• VMC \n Detects framework\n Creates zip containing what's not been previously uploaded\n Cloud Controller\n Runs staging plugin to create Droplet\n Broadcasts for a suitable DEA\n DEAs announce availability\n Cloud Controller \n Selects DEA (first responder)\n Sends droplet to DEA\n DEA:\n Unzips droplet\n Runs start script\n Tells routers to proxy URL to instance\n Routers\n Update routing tables\n Proxy HTTP requests to application instances\n
  • VMC \n Detects framework\n Creates zip containing what's not been previously uploaded\n Cloud Controller\n Runs staging plugin to create Droplet\n Broadcasts for a suitable DEA\n DEAs announce availability\n Cloud Controller \n Selects DEA (first responder)\n Sends droplet to DEA\n DEA:\n Unzips droplet\n Runs start script\n Tells routers to proxy URL to instance\n Routers\n Update routing tables\n Proxy HTTP requests to application instances\n
  • VMC \n Detects framework\n Creates zip containing what's not been previously uploaded\n Cloud Controller\n Runs staging plugin to create Droplet\n Broadcasts for a suitable DEA\n DEAs announce availability\n Cloud Controller \n Selects DEA (first responder)\n Sends droplet to DEA\n DEA:\n Unzips droplet\n Runs start script\n Tells routers to proxy URL to instance\n Routers\n Update routing tables\n Proxy HTTP requests to application instances\n
  • VMC \n Detects framework\n Creates zip containing what's not been previously uploaded\n Cloud Controller\n Runs staging plugin to create Droplet\n Broadcasts for a suitable DEA\n DEAs announce availability\n Cloud Controller \n Selects DEA (first responder)\n Sends droplet to DEA\n DEA:\n Unzips droplet\n Runs start script\n Tells routers to proxy URL to instance\n Routers\n Update routing tables\n Proxy HTTP requests to application instances\n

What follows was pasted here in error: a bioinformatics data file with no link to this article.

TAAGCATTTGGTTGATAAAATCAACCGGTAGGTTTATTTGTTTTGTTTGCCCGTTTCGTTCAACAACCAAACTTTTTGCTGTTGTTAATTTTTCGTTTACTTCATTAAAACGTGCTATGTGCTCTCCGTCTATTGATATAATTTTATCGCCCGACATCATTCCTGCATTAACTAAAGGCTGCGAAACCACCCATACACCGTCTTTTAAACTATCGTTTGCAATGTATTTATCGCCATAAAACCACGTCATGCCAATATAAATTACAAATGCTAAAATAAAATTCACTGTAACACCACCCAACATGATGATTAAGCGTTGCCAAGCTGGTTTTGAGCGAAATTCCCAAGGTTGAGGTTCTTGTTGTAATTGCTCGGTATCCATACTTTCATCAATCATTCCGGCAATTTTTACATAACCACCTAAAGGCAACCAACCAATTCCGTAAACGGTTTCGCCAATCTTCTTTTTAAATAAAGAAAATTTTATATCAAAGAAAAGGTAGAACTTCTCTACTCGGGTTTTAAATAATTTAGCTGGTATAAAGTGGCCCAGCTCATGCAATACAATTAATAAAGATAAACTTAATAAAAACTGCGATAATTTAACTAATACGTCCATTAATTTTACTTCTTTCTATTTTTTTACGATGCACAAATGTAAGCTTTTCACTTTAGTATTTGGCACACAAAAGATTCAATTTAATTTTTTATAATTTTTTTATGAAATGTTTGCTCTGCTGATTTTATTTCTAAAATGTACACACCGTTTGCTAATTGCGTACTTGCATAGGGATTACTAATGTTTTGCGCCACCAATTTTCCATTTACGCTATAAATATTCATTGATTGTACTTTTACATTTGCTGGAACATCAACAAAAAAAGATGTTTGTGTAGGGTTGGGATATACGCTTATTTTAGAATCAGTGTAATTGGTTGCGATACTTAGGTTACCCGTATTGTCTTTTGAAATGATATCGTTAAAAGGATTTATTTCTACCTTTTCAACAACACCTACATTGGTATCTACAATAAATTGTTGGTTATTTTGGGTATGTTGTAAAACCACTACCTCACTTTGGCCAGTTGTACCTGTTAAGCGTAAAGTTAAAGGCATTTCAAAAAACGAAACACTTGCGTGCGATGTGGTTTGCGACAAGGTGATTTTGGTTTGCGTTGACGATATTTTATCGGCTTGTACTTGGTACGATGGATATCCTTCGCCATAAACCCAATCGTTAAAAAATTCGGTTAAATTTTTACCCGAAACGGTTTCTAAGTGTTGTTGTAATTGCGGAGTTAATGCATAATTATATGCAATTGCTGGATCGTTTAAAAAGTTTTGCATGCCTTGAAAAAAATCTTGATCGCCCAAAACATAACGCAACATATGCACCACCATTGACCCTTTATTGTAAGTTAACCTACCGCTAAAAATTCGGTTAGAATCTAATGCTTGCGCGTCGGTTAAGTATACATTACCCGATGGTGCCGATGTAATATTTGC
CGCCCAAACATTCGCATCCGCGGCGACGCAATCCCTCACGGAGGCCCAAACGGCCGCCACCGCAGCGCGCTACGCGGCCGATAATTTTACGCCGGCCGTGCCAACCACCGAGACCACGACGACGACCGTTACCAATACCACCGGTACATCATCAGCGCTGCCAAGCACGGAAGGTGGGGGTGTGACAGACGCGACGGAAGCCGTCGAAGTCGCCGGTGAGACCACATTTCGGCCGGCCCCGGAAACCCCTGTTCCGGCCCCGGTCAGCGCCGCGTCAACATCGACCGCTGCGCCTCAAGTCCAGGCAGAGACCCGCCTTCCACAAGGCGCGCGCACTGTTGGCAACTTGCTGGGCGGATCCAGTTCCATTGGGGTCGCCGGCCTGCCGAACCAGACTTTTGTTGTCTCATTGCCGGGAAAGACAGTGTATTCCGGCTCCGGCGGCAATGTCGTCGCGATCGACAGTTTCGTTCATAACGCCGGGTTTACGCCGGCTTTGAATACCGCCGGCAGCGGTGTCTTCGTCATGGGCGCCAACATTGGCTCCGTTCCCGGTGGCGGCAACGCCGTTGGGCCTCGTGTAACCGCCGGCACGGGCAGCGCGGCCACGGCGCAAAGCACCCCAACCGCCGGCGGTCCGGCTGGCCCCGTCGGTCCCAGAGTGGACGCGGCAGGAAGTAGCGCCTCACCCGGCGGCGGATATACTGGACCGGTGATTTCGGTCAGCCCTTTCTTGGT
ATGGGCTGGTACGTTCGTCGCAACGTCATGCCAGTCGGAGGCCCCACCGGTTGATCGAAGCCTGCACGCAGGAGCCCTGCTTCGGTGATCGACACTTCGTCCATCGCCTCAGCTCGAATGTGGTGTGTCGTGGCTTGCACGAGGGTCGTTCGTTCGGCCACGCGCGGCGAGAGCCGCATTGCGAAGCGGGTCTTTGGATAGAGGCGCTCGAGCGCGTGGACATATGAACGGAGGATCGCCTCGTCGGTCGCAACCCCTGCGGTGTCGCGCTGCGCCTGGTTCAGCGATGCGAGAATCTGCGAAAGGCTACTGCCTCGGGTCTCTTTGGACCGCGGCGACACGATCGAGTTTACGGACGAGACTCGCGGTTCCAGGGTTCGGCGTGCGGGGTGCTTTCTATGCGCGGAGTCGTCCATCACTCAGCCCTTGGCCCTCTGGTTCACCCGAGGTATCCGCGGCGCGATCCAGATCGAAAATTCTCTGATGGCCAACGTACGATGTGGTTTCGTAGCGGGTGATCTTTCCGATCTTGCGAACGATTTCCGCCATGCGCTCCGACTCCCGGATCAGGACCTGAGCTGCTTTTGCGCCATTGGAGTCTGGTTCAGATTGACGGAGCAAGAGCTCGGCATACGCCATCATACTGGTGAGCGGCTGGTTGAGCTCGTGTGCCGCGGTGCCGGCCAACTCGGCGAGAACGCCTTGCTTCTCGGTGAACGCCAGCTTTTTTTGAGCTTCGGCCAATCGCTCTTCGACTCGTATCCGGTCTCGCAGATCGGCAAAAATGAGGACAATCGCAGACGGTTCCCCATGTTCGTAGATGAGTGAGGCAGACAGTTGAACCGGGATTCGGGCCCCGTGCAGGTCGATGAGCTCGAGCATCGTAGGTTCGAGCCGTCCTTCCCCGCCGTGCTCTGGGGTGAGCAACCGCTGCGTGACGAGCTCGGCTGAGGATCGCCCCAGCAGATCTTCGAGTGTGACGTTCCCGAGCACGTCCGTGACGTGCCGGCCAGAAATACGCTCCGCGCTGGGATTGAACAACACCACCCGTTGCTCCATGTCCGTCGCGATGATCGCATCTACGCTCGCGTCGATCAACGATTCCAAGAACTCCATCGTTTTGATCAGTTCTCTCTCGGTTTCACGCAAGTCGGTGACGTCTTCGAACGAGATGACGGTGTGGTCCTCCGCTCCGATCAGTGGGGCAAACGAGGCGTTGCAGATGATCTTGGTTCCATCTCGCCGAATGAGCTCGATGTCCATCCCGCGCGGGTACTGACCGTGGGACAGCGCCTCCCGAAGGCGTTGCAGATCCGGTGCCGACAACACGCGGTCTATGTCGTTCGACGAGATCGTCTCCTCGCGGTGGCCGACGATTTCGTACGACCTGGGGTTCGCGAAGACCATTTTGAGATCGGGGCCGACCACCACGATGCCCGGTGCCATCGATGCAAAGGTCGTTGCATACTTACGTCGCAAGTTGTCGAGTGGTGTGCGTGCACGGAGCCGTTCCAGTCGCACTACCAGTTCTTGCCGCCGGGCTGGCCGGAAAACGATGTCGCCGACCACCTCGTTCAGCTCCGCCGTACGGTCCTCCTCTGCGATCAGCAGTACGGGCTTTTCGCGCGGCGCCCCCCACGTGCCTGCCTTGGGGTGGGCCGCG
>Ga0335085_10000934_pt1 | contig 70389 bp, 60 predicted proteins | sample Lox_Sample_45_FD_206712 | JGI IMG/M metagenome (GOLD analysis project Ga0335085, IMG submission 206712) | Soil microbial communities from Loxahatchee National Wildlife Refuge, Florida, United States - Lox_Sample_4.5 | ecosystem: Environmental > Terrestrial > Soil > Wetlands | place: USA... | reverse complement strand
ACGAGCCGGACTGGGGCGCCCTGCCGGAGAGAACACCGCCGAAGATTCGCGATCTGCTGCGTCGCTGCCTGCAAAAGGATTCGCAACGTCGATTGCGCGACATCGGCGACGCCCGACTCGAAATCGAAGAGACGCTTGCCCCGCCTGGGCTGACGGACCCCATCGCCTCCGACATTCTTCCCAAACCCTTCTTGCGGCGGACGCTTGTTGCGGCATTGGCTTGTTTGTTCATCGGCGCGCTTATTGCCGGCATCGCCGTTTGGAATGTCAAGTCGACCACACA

• VMC \n Detects framework\n Creates zip containing what's not been previously uploaded\n Cloud Controller\n Runs staging plugin to create Droplet\n Broadcasts for a suitable DEA\n DEAs announce availability\n Cloud Controller \n Selects DEA (first responder)\n Sends droplet to DEA\n DEA:\n Unzips droplet\n Runs start script\n Tells routers to proxy URL to instance\n Routers\n Update routing tables\n Proxy HTTP requests to application instances\n
  • VMC \n Detects framework\n Creates zip containing what's not been previously uploaded\n Cloud Controller\n Runs staging plugin to create Droplet\n Broadcasts for a suitable DEA\n DEAs announce availability\n Cloud Controller \n Selects DEA (first responder)\n Sends droplet to DEA\n DEA:\n Unzips droplet\n Runs start script\n Tells routers to proxy URL to instance\n Routers\n Update routing tables\n Proxy HTTP requests to application instances\n
  • VMC \n Detects framework\n Creates zip containing what's not been previously uploaded\n Cloud Controller\n Runs staging plugin to create Droplet\n Broadcasts for a suitable DEA\n DEAs announce availability\n Cloud Controller \n Selects DEA (first responder)\n Sends droplet to DEA\n DEA:\n Unzips droplet\n Runs start script\n Tells routers to proxy URL to instance\n Routers\n Update routing tables\n Proxy HTTP requests to application instances\n
  • The packaging of the application into a droplet is handled by a framework-specific staging plugin.\n\nIt creates a zip file that contains everything the DEA needs to run the application.\nAt its root at two scripts: start and stop that are invoked by the DEA.\n